Motorcycle season is finally here. Across the Midwest, people from all walks of life are dusting off their bikes and hitting the open road. After a long, dark winter, nothing brightens the spirit like riding free under the sunshine.
Along with motorcycle season, however, comes a rise in accidents. Nearly 5,000 bikers are killed in crashes across the U.S. each year.
What can we learn from accident statistics? Here are a few key takeaways:
1. It’s not just young, inexperienced bikers who are at risk.
In 2016, for example, the average age of victims in fatal motorcycle accidents was 43. And more than half of such fatalities involve victims age 40 and older. That breakdown reflects the demographic data: The median age of riders is 50, according to one source. But it’s also a reminder that experience isn’t a guaranteed buffer against accidents.
2. One of the biggest causes of accidents? Left-turning vehicles.
Nearly every seasoned rider has experienced the gut-dropping close call of a left-turning car cutting them off. It’s no surprise that these incidents account for a large number of accidents. Drivers are notoriously sight-challenged when it comes to noticing motorcycles. They frequently don’t register motorcycles approaching, and when they do, they often misjudge the biker’s speed.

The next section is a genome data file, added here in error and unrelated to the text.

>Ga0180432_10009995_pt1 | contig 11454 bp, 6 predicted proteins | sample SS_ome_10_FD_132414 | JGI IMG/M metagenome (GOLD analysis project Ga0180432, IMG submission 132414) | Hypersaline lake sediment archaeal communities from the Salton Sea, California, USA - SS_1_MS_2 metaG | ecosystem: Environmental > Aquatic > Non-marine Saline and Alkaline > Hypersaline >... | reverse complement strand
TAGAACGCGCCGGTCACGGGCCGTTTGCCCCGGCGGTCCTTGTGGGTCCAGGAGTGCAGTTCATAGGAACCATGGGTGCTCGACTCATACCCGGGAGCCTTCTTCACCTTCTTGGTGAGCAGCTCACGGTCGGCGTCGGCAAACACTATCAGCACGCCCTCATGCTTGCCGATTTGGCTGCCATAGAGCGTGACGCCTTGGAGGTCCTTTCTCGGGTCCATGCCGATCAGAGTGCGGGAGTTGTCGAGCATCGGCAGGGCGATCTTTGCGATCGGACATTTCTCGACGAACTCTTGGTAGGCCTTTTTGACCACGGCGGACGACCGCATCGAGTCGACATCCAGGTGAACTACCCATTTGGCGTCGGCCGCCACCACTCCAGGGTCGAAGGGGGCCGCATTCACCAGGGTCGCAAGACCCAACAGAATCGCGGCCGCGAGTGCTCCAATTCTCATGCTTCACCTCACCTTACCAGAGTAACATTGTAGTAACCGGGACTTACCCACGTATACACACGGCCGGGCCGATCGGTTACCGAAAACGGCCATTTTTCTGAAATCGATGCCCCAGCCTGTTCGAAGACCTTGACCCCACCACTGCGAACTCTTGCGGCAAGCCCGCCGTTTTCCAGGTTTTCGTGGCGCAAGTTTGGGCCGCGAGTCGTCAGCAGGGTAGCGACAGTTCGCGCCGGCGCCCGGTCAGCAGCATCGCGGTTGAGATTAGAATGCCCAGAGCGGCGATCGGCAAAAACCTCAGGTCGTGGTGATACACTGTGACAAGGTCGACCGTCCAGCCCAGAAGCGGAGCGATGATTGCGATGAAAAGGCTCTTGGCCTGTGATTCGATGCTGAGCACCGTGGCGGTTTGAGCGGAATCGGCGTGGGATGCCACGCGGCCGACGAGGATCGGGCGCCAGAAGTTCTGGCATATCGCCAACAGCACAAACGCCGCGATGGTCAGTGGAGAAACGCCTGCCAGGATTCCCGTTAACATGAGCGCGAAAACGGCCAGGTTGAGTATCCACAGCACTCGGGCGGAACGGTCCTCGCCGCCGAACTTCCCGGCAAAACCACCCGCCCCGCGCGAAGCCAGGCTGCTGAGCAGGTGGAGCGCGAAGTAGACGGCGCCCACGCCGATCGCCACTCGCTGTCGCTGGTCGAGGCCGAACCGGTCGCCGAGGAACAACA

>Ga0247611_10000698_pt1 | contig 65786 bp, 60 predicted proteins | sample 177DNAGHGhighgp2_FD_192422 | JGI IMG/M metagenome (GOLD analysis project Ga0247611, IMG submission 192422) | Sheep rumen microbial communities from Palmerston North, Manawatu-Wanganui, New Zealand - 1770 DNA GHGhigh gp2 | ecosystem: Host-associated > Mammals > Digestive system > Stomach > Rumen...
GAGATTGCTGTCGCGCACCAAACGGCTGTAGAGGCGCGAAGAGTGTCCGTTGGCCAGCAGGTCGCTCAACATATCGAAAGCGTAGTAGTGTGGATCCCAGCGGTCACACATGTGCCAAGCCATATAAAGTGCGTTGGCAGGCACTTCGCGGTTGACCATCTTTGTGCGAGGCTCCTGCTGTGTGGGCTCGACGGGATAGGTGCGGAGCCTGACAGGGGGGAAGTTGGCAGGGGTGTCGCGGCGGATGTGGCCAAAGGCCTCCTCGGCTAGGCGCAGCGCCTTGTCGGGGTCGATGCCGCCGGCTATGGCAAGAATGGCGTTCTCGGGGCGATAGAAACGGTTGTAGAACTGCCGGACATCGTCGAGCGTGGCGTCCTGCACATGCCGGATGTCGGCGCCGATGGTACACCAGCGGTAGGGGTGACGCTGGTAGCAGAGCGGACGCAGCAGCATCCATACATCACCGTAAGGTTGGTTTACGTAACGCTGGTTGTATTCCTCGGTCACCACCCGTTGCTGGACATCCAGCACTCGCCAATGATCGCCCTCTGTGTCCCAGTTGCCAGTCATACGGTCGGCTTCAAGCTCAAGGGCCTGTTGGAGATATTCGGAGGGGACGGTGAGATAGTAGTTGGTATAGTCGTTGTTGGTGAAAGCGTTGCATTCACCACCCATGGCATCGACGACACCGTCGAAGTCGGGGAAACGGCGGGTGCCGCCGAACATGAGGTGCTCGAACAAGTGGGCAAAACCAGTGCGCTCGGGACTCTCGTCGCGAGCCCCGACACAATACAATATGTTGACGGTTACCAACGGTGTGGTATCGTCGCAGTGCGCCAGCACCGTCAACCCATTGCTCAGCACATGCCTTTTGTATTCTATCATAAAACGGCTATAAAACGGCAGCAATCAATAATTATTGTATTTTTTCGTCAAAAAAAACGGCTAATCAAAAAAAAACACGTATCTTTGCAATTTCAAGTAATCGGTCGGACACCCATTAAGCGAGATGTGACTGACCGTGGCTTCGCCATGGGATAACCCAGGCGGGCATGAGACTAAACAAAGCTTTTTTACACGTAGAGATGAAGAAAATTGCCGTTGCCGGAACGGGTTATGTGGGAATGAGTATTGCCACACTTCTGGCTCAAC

The difference between a deadly collision and a near miss often comes down to split-second reactions. On average, bikers have less than two seconds to avoid an accident. That’s where experience comes in: Seasoned bikers develop the skills and awareness to both anticipate risk and take the right action to avoid accidents. Wearing the right gear and keeping your bike in good shape can also help make you more visible to other vehicles.
3. Helmets do save lives.
They lower the risk of death by nearly 50 percent and reduce the risk of a head injury by nearly 70 percent. Given the prevalence of head injuries in motor vehicle accidents, those numbers are encouraging.
Bikers get few easy wins in the realm of accident risk. Helmets are one of them.